Dandy and Blackfan first described Dandy-Walker syndrome (D-WS). It is a congenital brain abnormality that most often affects the fourth ventricle and cerebellum. The Dandy-Walker variant (D-WV) is an extremely rare disorder. The D-WV is described as cerebellar dysgenesis with or without the posterior fossa enlargement and varying cerebellar vermis hypoplasia. The estimated incidence of D-WV is about 1 in 35,000 live births. The inferior vermis is hypoplastic in D-WV, but the fourth ventricle and cisterna magna remain normal in size. Hydrocephalus occurs in about 70%–80% of the cases. It is characterized by the deviation of the inferior cerebellar vermis and communication between a normal-sized cisterna magna and the fourth ventricle. The ultrasonography procedure uses the foramen magnum to help describe the anatomy of the neonatal posterior fossa more precisely. However, this method requires the addition of a diagnostic technique. Prenatal diagnosis of fetal D-WS is incredibly challenging for radiologists, who mainly rely on ultrasonography. Ultrasound during pregnancy can diagnose classic cases of this syndrome. Magnetic resonance imaging (MRI) is preferred use to make a postnatal diagnosis. We reported 36 weeks of old male baby with D-WS, associated with bilateral congenital cataract in the tertiary teaching hospital.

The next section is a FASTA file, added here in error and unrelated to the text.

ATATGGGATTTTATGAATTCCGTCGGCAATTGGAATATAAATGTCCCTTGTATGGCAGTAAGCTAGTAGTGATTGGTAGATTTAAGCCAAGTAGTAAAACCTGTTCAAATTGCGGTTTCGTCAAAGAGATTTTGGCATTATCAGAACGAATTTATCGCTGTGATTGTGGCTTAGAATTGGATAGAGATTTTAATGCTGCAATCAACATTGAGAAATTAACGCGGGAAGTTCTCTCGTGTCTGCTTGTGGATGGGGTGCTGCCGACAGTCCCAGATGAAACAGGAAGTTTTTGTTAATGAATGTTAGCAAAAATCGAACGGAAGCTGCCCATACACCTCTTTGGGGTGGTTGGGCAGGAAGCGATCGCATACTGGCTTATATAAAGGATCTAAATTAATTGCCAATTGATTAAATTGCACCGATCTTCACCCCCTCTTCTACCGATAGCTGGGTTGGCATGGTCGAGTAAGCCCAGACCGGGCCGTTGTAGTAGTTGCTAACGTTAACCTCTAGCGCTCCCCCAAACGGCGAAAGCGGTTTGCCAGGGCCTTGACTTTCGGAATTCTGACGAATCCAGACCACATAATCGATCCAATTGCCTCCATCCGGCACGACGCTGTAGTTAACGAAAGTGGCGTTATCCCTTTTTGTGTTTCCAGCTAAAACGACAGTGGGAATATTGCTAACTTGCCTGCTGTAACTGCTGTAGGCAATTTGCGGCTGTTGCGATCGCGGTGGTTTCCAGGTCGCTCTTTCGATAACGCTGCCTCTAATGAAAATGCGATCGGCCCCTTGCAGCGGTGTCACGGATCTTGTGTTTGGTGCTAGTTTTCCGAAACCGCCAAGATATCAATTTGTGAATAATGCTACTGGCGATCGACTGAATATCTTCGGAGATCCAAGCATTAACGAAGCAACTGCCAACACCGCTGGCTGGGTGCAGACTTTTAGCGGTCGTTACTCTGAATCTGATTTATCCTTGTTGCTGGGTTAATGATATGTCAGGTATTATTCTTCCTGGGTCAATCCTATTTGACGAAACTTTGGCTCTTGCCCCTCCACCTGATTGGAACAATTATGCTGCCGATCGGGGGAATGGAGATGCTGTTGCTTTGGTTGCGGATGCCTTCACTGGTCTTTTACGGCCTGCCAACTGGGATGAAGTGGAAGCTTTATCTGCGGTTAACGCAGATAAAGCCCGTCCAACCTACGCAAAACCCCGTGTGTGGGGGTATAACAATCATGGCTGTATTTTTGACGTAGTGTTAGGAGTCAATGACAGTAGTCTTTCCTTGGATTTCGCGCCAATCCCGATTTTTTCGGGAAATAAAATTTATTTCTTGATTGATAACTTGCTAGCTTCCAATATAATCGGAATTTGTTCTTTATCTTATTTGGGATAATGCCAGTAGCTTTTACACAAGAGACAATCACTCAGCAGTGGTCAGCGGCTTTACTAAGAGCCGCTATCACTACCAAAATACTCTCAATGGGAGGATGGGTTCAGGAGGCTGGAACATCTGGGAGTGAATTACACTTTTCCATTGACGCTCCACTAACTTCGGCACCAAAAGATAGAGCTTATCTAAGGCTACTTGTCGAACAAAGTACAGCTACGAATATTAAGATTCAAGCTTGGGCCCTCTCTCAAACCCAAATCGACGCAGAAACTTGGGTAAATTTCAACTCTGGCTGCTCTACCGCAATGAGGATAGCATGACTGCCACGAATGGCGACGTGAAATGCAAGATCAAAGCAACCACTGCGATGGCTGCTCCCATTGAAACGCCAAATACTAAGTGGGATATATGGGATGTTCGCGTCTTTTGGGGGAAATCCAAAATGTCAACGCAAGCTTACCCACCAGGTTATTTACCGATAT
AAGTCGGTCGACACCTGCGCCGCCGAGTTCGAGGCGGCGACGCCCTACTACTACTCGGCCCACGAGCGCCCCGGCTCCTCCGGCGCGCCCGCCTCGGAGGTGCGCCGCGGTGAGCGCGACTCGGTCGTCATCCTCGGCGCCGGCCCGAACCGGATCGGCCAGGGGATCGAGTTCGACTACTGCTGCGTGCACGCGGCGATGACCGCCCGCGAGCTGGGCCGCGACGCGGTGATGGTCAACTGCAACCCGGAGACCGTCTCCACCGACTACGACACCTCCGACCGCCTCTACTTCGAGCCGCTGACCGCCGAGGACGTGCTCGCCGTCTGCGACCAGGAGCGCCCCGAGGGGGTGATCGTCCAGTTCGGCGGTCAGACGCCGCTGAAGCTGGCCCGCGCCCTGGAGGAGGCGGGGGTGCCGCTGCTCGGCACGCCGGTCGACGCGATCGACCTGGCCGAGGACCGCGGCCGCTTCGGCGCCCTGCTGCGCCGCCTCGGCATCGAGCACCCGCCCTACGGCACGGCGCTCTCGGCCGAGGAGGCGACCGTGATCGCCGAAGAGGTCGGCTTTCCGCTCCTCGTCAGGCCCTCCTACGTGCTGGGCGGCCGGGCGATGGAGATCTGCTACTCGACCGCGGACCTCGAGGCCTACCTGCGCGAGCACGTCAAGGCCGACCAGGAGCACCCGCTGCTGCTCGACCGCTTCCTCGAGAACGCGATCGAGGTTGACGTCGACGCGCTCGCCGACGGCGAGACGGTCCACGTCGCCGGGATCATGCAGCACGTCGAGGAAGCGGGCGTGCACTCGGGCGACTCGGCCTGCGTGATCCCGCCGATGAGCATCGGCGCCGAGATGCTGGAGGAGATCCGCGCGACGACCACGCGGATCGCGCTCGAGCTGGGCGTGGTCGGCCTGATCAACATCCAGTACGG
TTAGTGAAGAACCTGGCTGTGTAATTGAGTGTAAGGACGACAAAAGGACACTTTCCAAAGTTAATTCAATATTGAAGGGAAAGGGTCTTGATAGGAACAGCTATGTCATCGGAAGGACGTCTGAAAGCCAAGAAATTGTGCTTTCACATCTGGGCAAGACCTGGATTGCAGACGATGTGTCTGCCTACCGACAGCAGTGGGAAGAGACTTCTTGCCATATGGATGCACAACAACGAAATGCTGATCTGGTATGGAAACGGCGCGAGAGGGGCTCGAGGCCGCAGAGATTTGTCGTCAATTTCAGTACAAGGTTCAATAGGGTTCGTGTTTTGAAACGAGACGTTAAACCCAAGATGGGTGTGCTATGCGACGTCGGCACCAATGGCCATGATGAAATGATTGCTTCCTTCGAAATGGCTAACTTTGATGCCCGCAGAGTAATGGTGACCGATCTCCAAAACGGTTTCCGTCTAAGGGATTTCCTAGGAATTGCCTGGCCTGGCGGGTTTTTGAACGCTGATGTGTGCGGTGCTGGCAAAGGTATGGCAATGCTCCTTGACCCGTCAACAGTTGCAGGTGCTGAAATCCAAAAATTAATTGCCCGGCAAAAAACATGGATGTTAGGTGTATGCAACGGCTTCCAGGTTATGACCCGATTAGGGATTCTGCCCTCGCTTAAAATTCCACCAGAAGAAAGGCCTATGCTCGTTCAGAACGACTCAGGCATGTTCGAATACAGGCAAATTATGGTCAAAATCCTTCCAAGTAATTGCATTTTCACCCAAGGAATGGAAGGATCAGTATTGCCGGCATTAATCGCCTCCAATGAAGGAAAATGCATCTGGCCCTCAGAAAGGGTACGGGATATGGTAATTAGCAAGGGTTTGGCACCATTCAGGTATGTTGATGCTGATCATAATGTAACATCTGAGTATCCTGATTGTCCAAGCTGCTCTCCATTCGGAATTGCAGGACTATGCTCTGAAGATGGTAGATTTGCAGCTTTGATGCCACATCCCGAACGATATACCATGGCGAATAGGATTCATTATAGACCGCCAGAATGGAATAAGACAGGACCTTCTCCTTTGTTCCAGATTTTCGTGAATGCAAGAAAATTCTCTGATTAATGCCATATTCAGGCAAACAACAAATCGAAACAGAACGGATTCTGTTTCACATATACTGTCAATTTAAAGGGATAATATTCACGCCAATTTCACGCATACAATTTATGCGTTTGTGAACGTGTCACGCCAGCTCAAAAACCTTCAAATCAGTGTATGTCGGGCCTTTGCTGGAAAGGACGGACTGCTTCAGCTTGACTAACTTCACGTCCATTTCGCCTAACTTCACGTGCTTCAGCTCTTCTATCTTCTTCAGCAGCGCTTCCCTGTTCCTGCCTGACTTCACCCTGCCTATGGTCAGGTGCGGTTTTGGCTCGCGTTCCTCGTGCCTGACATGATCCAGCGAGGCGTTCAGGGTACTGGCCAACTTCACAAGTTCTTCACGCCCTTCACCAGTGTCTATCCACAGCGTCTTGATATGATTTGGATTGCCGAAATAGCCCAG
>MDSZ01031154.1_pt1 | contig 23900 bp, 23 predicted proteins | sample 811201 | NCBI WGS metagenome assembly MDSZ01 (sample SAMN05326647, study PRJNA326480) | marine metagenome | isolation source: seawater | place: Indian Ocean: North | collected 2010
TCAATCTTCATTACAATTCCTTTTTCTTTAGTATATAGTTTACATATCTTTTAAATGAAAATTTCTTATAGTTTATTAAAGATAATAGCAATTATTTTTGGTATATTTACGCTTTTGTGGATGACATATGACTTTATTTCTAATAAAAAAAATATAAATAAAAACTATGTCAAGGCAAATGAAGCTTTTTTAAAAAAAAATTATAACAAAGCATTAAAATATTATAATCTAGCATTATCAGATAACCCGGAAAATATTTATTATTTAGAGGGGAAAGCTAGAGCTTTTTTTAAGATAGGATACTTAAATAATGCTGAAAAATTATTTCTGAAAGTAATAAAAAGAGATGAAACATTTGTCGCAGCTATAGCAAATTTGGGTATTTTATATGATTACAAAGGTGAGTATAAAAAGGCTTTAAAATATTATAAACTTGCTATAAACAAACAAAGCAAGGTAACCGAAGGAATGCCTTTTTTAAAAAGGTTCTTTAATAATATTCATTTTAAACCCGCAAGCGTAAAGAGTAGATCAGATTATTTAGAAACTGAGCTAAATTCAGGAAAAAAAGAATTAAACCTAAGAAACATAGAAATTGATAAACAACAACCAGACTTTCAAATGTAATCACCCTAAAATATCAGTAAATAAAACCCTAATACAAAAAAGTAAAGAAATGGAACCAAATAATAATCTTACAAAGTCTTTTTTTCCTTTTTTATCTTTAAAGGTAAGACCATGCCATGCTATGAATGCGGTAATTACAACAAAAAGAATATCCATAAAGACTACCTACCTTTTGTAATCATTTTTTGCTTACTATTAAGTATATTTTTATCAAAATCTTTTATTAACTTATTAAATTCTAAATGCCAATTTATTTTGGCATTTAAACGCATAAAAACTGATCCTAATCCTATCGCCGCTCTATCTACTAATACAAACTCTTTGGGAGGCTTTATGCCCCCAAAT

A late preterm (36 weeks 5 days) male baby was borne to a primigravida mother by emergency lower segment cesarean section with fetal bradycardia. The baby was conceived through in vitro fertilization after 8 years of marriage due to the mother's primary infertility. Mother was 28 years old, diagnosed with genital tuberculosis, having undergone 6 months of antitubercular treatment before pregnancy. She received oral antihypertensive (labetalol 100 mg BD) due to pregnancy-induced hypertension. The mother's quadruple screen was negative, but the antenatal toxoplasmosis, rubella cytomegalovirus (CMV), herpes simplex, and HIV screening was not done. Mother had consumed iron and folic acid during pregnancy. At 33 weeks of the gestational age, prenatal sonography showed polyhydramnios with bilateral fetal kidneys displaying 3 mm pyelectasis, intrauterine dichorionic triplets with one viable fetus with 34 mm × 15 mm subchorionic hematoma, and no apparent congenital fetal malformations. No significant family history of consanguinity or congenital malformation. The baby cried immediately after birth. The baby's weight was 2.2 kg, length 52 cm, and head diameter was 33.5 cm. The neonate was dolichocephalic, the anterior and posterior fontanel was wide-open, sutures were broadly spaced, occiput was conspicuous, low-set ears, and the absence of right-side testis.